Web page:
Some investors remain cautious despite a thawing in trade tensions developments

Some investors remain cautious despite a thawing in

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Some investors remain cautious, despite a thawing in trade tensions, developments surrounding Brexit and low volatility in markets , analysts said.
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“There’s a signal out there that while we’re up at the highs, there’s still some kind of concern that we give back some of these gains,” said Ling Zhou, an equity derivatives strategist at Cowen. Some big investors have made similar trades. Bridgewater Associates LP paid more than $1 billion for an options trade that would profit if markets around the world fell by March, The Wall Street Journal reported in November. One potential source of volatility next year is the U.S. presidential election . Options markets have already been forecasting an increase in volatility in stock prices through late next year. Some investors have been concerned about the policy stances, especially toward businesses, that the final Democratic nominee will hold. “The biggest risk for 2020 is the U.S. presidential election,” wrote JPMorgan analysts in a Dec. 11 note. The firm’s analysts recommended portfolio hedges that expire in March, after Super Tuesday.
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SHARE YOUR THOUGHTS How optimistic are you feeling about U.S. stocks? Are you making any changes come 2020? Join the conversation below. To be sure, some investors have also targeted bullish options that would pay out if stocks were to rise. Some of the demand for hedges could come from investors who are looking to protect strong gains they have booked this year, analysts said. And many stock analysts expect the record run to continue, buoyed by three interest-rate cuts by the Federal Reserve. JPMorgan and Goldman Sachs analysts project the S&P 500 to hit 3400 by the end of 2020, a 6.5% jump from Wednesday’s close. Bank of America analysts peg a target of 3300. To receive our Markets newsletter every morning in your inbox, click here . Write to Gunjan Banerji at [email protected] What Nervous Investors Are Buying to Feel Brave A buffered annuity protects against market declines. Until those declines get serious.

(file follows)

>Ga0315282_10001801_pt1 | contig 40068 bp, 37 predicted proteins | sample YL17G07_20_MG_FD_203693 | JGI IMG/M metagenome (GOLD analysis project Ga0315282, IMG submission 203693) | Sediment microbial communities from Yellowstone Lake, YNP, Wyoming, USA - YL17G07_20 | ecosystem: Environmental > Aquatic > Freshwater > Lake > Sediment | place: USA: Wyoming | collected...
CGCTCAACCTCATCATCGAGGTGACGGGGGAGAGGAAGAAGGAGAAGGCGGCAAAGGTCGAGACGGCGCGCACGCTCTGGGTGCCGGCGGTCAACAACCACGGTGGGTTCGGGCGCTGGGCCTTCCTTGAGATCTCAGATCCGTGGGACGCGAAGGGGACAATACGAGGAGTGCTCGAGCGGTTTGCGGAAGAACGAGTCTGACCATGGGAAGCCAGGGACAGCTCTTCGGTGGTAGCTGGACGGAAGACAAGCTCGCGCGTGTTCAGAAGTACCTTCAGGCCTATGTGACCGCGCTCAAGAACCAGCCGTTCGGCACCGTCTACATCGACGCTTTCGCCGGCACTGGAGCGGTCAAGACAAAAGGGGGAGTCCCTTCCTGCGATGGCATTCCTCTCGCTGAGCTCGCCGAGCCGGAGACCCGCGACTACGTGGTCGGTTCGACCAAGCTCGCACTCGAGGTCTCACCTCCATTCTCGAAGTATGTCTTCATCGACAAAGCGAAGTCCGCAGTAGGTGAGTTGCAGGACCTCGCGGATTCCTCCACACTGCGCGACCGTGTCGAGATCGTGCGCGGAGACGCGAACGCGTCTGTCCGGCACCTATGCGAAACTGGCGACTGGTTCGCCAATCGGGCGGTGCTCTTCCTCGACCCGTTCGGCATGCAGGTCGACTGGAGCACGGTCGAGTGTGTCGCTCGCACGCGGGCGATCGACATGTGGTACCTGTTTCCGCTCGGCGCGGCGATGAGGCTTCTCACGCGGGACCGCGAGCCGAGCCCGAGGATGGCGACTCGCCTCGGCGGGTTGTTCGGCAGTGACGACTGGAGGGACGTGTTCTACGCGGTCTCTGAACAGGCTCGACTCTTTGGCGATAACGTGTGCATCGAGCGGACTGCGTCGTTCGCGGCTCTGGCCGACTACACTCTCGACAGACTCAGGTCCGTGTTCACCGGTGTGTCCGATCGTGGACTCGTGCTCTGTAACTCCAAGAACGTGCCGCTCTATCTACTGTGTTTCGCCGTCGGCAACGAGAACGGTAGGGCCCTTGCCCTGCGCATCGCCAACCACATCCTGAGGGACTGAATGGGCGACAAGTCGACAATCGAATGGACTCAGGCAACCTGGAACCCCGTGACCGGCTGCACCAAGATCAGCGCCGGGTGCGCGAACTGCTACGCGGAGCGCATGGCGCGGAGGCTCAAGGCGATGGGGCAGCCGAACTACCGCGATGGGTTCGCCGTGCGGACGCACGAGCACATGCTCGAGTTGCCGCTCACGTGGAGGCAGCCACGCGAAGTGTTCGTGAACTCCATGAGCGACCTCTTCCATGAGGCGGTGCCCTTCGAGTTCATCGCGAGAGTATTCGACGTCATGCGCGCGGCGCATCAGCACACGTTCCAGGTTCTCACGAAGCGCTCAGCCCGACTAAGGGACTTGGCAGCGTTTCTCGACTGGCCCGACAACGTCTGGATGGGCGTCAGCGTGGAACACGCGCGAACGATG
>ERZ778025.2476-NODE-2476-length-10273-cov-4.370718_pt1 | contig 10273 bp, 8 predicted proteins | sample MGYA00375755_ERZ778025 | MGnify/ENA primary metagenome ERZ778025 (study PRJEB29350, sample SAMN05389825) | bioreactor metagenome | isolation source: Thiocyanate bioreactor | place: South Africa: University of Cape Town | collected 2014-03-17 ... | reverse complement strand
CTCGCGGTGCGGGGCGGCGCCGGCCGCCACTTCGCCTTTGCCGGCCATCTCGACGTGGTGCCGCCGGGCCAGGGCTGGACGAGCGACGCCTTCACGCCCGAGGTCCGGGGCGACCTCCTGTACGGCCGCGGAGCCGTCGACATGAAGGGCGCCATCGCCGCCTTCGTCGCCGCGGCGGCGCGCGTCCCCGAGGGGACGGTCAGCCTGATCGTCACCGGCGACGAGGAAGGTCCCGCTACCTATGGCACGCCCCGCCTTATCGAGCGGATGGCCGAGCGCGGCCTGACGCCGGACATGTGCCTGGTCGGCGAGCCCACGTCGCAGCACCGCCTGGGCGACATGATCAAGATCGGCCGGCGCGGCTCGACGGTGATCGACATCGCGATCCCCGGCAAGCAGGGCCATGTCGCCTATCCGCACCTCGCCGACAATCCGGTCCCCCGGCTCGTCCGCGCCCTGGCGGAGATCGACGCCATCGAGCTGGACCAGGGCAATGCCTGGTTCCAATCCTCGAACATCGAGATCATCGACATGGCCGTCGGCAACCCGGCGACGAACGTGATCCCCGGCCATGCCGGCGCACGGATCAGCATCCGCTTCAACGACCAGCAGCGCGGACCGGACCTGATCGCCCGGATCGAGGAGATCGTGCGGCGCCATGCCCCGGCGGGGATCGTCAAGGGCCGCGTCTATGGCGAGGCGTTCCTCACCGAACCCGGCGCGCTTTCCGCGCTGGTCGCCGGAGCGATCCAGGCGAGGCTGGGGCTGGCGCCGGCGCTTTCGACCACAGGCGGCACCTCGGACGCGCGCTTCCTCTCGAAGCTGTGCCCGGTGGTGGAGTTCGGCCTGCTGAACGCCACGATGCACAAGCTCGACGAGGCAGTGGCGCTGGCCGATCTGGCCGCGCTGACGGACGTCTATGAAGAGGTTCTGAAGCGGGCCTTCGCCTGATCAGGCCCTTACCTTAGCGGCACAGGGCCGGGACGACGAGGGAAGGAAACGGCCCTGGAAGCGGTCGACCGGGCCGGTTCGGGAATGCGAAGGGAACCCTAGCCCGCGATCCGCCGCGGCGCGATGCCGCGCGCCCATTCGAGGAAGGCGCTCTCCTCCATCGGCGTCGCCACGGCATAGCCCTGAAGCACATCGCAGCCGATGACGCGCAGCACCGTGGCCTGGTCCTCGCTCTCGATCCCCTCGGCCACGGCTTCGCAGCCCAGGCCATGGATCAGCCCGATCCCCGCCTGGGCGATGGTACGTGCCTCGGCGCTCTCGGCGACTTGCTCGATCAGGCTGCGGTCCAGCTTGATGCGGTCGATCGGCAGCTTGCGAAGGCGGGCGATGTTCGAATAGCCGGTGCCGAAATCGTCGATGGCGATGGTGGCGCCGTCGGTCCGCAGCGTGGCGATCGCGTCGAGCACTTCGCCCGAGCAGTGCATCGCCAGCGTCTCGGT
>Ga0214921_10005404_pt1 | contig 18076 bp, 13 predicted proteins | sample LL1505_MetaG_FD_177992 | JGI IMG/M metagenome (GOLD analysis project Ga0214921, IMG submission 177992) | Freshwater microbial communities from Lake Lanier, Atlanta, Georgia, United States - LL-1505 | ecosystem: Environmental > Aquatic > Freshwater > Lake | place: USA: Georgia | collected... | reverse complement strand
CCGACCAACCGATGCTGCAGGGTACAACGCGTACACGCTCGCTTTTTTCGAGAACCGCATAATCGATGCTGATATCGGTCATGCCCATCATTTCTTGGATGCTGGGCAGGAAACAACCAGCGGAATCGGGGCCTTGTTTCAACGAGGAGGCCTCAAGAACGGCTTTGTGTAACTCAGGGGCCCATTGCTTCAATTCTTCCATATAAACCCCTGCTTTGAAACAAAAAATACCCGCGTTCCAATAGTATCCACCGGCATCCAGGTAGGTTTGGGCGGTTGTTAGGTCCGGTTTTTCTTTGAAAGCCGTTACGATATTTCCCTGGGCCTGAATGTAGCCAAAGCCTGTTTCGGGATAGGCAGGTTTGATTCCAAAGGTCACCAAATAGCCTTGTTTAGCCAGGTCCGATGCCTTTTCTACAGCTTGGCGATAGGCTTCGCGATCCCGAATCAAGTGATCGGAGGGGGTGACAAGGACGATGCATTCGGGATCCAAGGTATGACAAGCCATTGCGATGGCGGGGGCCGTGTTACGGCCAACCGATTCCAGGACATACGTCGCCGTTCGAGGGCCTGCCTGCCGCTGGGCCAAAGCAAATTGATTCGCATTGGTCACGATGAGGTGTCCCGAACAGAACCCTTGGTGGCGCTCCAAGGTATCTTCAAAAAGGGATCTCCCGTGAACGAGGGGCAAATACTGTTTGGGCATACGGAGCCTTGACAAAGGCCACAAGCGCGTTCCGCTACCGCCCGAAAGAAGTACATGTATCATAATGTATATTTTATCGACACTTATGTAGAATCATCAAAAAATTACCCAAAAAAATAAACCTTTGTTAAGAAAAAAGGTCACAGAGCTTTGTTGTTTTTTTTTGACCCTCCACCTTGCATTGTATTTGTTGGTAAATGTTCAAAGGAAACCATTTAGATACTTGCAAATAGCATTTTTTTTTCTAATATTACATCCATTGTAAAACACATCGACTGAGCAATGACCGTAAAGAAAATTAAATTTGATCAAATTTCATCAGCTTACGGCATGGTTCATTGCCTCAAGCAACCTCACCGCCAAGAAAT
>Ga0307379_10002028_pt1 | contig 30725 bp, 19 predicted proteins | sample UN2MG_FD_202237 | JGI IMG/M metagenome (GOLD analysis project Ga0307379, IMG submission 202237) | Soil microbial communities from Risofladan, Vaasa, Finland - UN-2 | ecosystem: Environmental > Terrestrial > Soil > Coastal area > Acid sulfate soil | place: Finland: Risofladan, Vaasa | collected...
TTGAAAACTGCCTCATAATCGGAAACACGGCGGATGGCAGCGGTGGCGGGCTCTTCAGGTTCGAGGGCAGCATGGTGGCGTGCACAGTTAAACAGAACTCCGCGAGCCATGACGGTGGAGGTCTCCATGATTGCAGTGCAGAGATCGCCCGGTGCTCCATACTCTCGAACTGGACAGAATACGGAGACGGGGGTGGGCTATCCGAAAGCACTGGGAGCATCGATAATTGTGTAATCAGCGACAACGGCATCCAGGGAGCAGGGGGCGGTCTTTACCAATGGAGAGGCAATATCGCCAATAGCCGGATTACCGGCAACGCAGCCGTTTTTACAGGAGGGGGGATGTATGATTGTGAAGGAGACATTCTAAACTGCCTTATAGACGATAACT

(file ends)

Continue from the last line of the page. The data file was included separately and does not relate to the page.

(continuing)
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ILLUSTRATION: ALEX NABAUM By Jason Zweig Dec. 6, 2019 11:00 am ET One of Wall Street’s hottest investments lets you participate in most of the gains on stocks while sidestepping some of the losses . The most important word in that sentence is “some.” If you buy a so- called buffered annuity , your satisfaction will depend on how well you understand that you are protected against some losses, not against all. These variable annuities are a form of insurance linked to a market index. They trade away a portion of your upside in exchange for protection against some of the downside .
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Investors bought $12.5 billion of these and other types of index-linked variable annuities in the first three quarters of 2019, up 63% over the same period last year , says Todd Giesing, director of annuity research at Limra Secure Retirement Institute. He estimates sales could exceed $20 billion in 2020.
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